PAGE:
Reached by The Daily Beast on Friday, the district attorney’s office said they were not giving further interviews at this time. Wilkerson’s attorney, Michael Cohen, did not return a request for comment.
“It was a five-day display of arrogance, entitlement, privilege and blatant disregard for the role of law,” Deputy District Attorney Carolyn Gatz said during a pre-sentence report. “This defendant on the witness stand admitted he is willing to lie to gain an advantage to himself.”
Judge Butler conceded that he, too, was troubled by Wilkerson’s testimony.
“I do have some concerns over, as I would describe it as, ways he tried to play the system,” Butler said in court.
The judge also said he had “struggled, to be frank, with the idea of ‘Do I put him in prison?’”
He noted that under Colorado law, Wilkerson wouldn’t have been released until he was deemed fit, which means that even a very short prison sentence could become a life sentence with the possibility of parole.
“Mr. Wilkerson deserves to be punished, but I think we all need to find out whether he truly can or cannot be rehabilitated.”
Here, too, Judge Butler echoed Judge Aaron Persky, whose lenient sentence inspired a recall election campaign to unseat him.
“In most of these cases, you do not have things that are present in the Turner case,” Michele Dauber, a Stanford law professor and family friend of Turner’s victim who is leading the recall campaign, told The Daily Beast. “You don’t have three felony convictions by a jury. You do not have DNA evidence. You don’t have the perpetrator apprehended at the scene with an erection in his pants.
“This guy is guilty in a hundred different ways. If [six months in jail] is the sentence for a case like that, what hope do we have of obtaining anything like it in a host of other cases which have less overwhelming evidentiary scenarios?”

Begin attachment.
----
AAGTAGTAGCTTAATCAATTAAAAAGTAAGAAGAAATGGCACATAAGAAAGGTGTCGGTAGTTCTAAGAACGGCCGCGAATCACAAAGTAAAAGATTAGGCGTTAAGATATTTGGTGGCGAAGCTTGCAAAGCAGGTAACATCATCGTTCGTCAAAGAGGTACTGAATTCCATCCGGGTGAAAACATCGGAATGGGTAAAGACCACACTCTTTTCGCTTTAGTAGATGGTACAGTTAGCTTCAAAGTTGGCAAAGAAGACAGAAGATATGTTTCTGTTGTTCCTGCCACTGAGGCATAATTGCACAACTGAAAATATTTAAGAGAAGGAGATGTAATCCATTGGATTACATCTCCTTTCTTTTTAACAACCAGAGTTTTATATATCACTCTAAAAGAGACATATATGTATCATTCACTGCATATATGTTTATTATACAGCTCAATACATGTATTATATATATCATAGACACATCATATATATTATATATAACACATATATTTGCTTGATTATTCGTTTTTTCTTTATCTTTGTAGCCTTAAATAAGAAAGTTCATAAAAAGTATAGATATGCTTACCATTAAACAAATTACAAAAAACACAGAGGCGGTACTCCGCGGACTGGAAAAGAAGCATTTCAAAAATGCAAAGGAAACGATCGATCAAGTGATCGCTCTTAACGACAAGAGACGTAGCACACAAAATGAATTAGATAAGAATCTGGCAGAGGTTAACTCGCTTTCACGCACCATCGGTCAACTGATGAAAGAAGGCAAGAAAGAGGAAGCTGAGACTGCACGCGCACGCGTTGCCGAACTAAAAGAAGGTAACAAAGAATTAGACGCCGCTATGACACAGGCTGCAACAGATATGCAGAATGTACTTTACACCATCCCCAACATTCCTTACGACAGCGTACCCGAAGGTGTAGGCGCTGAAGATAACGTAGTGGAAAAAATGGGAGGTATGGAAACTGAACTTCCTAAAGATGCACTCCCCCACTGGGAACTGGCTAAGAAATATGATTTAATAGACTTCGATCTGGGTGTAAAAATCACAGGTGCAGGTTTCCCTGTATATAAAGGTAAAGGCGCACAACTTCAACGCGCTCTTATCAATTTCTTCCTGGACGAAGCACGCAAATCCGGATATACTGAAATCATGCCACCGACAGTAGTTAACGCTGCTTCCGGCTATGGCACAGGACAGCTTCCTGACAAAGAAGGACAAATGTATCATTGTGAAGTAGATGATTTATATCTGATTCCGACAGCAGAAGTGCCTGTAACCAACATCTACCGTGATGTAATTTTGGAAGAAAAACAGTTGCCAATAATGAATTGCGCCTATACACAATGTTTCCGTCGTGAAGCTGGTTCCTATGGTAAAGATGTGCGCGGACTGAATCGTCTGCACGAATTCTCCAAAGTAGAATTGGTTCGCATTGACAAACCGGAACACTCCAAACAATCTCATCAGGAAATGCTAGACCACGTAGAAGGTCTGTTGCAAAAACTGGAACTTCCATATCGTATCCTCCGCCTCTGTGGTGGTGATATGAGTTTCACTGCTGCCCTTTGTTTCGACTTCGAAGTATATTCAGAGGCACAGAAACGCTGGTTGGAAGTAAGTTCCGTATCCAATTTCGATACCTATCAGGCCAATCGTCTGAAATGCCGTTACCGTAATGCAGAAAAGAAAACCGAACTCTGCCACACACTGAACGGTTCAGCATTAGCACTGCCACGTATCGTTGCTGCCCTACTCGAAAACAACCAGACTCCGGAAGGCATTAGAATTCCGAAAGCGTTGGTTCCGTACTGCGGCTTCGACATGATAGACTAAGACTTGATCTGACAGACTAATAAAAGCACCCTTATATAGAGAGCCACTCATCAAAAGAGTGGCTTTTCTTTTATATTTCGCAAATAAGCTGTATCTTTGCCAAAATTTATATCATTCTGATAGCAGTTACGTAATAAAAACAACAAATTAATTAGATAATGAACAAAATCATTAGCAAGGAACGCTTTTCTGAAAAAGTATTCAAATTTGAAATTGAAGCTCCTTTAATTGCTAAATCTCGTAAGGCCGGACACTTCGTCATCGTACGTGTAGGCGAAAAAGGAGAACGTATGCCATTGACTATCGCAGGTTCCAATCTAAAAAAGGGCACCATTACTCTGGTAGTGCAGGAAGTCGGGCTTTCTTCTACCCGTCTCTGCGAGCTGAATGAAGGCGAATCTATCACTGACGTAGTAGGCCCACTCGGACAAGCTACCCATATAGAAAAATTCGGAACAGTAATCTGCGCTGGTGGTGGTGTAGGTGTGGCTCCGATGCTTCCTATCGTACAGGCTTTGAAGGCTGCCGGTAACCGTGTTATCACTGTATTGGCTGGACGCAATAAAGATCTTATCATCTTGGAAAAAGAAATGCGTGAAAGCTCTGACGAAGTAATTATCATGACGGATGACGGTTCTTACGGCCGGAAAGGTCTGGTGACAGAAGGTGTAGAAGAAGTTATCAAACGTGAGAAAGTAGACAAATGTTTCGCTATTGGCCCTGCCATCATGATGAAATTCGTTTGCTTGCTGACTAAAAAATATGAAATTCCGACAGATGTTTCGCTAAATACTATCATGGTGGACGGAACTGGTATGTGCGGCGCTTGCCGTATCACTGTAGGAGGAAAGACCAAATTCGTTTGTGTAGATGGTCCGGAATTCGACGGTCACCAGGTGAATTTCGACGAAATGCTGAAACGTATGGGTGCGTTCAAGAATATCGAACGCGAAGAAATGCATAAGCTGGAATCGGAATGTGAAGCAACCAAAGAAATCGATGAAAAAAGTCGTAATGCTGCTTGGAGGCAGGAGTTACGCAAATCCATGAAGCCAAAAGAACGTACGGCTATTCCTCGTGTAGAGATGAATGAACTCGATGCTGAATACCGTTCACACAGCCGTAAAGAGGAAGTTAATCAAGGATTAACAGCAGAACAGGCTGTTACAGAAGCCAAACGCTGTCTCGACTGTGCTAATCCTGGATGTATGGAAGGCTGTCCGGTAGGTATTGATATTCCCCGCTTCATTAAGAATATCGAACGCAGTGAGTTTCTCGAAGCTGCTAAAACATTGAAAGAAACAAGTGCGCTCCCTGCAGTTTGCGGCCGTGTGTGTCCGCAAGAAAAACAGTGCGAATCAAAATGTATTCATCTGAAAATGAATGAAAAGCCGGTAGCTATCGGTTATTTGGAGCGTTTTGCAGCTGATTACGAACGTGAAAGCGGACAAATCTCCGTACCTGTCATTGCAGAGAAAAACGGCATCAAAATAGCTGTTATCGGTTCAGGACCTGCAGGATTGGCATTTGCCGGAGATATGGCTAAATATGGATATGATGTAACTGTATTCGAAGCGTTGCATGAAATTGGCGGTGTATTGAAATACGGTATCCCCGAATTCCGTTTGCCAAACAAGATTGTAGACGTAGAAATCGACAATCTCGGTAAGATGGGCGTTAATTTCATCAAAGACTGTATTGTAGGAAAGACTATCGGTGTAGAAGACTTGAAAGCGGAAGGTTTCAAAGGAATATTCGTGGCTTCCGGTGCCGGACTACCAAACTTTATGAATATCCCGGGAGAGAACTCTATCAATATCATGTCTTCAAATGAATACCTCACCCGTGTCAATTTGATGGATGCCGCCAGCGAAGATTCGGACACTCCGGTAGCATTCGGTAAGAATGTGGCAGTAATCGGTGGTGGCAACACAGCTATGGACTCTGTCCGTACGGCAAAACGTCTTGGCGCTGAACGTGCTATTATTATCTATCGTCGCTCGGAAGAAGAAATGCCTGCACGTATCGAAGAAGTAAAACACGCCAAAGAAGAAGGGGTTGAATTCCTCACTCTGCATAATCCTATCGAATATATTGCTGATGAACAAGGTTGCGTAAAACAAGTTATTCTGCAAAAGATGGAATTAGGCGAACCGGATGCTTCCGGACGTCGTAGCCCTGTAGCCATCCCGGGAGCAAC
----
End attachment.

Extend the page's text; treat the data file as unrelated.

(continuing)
When asked the Turner case received more national attention than the Wilkerson case, Dauber cited the particular power of the victim’s statement in the Stanford case, which she called a “both literary and personal accomplishment.”
“So many women heard themselves and their stories in her story,” Dauber wrote in an email.
“In addition, the fact that he was a recruited athlete at the top university in the U.S. if not the world, that it happened in public, that there were eyewitnesses and DNA evidence—the whole package just made the outrage that much greater when all those facts were treated with such solicitude by the judge. It was the perfect storm.”
As of Friday afternoon, an online petition calling for Judge Butler to lose his job had garnered 18,087 signatures—up from 8,300 earlier in the day. “Similar to what happened in the Brock Turner case, Judge Butler decided that Austin’s future was more important than his victim’s,” the petition reads. “For this unjust sentencing, we demand that Judge Butler be removed from the bench in Colorado.” District judges are appointed by the governor’s office and cannot be unseated in a recall election, the Daily Camera reported.
The victim in the Wilkerson case has released her impact statement in full to the public, detailing her emotional and psychological damage from both the assault and the process of reporting it to university officials.
“When I’m not having nightmares of rape, retaliation, or retrial that goes awry, I’m having panic attacks,” she said, remarking that she now suffers from persistent anxiety and depression. “About a month after the assault, I tried to kill myself because of the impact of the sexual assault. Some days I can’t even get out of bed, let alone do four readings, projects, and study for tests… But worst of all is the victim-blaming.”
She asked the court to “have as much mercy for the rapist as he did for me the night of the sexual assault, which was none.”
Still, she said that the “whole ordeal” of trying to bring her assailant to justice had been “therapeutic,” and that “other brave survivors’ eerily familiar stories have inspired me to share my story that rape isn’t always a stranger in the bushes.”